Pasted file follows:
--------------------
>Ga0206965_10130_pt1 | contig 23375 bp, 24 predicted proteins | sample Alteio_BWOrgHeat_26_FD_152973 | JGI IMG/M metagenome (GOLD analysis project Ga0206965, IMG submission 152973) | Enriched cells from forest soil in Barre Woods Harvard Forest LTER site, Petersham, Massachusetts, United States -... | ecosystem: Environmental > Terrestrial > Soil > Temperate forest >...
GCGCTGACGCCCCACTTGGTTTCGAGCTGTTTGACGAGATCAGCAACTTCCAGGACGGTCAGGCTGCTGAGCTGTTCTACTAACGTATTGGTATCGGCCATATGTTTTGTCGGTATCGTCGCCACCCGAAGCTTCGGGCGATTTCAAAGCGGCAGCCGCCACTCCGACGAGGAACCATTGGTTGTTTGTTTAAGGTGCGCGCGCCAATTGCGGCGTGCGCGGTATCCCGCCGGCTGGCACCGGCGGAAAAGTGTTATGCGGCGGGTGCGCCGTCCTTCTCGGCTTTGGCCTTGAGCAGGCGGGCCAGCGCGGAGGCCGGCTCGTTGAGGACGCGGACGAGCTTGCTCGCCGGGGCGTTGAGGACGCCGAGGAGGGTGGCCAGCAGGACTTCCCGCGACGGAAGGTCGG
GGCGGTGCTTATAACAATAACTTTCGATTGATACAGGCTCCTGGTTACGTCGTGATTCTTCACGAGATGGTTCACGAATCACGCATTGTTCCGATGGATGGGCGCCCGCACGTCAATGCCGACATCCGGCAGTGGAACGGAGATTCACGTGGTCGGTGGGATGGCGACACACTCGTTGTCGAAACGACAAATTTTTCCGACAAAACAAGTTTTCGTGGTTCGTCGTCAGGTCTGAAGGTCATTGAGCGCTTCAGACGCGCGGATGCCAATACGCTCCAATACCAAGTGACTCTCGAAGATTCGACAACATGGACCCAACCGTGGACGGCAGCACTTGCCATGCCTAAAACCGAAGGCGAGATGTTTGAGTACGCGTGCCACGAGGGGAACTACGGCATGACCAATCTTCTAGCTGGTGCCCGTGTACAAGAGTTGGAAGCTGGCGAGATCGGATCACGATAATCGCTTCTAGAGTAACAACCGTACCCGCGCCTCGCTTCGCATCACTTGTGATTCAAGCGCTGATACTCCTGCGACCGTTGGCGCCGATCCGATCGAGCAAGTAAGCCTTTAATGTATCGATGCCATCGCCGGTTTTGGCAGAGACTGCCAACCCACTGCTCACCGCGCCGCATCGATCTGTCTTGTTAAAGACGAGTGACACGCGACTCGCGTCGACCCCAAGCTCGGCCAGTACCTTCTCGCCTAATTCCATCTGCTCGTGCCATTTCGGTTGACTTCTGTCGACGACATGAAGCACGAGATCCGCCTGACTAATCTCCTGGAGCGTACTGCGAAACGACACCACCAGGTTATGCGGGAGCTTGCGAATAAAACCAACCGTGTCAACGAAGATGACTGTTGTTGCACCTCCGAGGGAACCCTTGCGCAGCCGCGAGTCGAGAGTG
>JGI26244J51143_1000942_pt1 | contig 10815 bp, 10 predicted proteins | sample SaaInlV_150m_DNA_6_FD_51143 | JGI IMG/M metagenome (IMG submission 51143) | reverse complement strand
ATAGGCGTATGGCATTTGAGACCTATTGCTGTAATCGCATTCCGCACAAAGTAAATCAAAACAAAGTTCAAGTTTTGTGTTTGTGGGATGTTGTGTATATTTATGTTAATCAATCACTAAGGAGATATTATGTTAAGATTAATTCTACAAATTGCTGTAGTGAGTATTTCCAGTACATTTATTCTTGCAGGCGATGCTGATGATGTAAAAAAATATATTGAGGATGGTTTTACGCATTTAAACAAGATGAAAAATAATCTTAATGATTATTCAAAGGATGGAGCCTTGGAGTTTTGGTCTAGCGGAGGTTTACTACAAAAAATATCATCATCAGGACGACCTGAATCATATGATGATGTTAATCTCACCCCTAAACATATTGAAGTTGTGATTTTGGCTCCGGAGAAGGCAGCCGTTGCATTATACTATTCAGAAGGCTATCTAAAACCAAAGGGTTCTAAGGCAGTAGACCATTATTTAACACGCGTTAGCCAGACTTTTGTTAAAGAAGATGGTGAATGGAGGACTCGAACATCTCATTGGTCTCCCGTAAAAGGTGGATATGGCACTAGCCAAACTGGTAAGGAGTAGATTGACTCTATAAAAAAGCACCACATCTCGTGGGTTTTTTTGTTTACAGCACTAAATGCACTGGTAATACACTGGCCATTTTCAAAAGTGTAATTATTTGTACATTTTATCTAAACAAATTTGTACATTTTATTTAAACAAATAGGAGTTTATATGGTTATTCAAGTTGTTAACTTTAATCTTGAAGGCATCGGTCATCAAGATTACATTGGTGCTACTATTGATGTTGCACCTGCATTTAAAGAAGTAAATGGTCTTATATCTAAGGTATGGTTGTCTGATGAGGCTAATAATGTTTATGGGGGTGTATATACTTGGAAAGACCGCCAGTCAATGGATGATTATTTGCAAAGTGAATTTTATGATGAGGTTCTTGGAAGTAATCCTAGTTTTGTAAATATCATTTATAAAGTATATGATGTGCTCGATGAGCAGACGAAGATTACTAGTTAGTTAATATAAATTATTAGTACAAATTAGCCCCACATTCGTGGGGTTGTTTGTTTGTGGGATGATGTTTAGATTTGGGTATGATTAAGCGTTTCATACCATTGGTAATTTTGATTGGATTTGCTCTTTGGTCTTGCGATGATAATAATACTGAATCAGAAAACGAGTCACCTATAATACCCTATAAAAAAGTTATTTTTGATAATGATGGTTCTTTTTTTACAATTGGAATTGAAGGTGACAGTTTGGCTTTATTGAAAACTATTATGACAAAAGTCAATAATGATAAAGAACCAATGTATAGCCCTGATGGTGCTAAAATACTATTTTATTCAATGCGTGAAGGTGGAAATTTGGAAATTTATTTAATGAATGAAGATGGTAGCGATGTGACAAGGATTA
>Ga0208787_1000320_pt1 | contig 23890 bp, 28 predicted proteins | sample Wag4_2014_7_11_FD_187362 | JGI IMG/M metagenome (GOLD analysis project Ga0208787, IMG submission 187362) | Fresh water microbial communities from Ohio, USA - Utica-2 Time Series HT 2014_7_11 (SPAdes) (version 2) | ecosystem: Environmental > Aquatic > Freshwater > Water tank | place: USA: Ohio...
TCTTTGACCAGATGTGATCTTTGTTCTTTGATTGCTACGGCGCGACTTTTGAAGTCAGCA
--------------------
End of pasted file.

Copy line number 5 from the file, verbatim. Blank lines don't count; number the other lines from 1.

ATAGGCGTATGGCATTTGAGACCTATTGCTGTAATCGCATTCCGCACAAAGTAAATCAAAACAAAGTTCAAGTTTTGTGTTTGTGGGATGTTGTGTATATTTATGTTAATCAATCACTAAGGAGATATTATGTTAAGATTAATTCTACAAATTGCTGTAGTGAGTATTTCCAGTACATTTATTCTTGCAGGCGATGCTGATGATGTAAAAAAATATATTGAGGATGGTTTTACGCATTTAAACAAGATGAAAAATAATCTTAATGATTATTCAAAGGATGGAGCCTTGGAGTTTTGGTCTAGCGGAGGTTTACTACAAAAAATATCATCATCAGGACGACCTGAATCATATGATGATGTTAATCTCACCCCTAAACATATTGAAGTTGTGATTTTGGCTCCGGAGAAGGCAGCCGTTGCATTATACTATTCAGAAGGCTATCTAAAACCAAAGGGTTCTAAGGCAGTAGACCATTATTTAACACGCGTTAGCCAGACTTTTGTTAAAGAAGATGGTGAATGGAGGACTCGAACATCTCATTGGTCTCCCGTAAAAGGTGGATATGGCACTAGCCAAACTGGTAAGGAGTAGATTGACTCTATAAAAAAGCACCACATCTCGTGGGTTTTTTTGTTTACAGCACTAAATGCACTGGTAATACACTGGCCATTTTCAAAAGTGTAATTATTTGTACATTTTATCTAAACAAATTTGTACATTTTATTTAAACAAATAGGAGTTTATATGGTTATTCAAGTTGTTAACTTTAATCTTGAAGGCATCGGTCATCAAGATTACATTGGTGCTACTATTGATGTTGCACCTGCATTTAAAGAAGTAAATGGTCTTATATCTAAGGTATGGTTGTCTGATGAGGCTAATAATGTTTATGGGGGTGTATATACTTGGAAAGACCGCCAGTCAATGGATGATTATTTGCAAAGTGAATTTTATGATGAGGTTCTTGGAAGTAATCCTAGTTTTGTAAATATCATTTATAAAGTATATGATGTGCTCGATGAGCAGACGAAGATTACTAGTTAGTTAATATAAATTATTAGTACAAATTAGCCCCACATTCGTGGGGTTGTTTGTTTGTGGGATGATGTTTAGATTTGGGTATGATTAAGCGTTTCATACCATTGGTAATTTTGATTGGATTTGCTCTTTGGTCTTGCGATGATAATAATACTGAATCAGAAAACGAGTCACCTATAATACCCTATAAAAAAGTTATTTTTGATAATGATGGTTCTTTTTTTACAATTGGAATTGAAGGTGACAGTTTGGCTTTATTGAAAACTATTATGACAAAAGTCAATAATGATAAAGAACCAATGTATAGCCCTGATGGTGCTAAAATACTATTTTATTCAATGCGTGAAGGTGGAAATTTGGAAATTTATTTAATGAATGAAGATGGTAGCGATGTGACAAGGATTA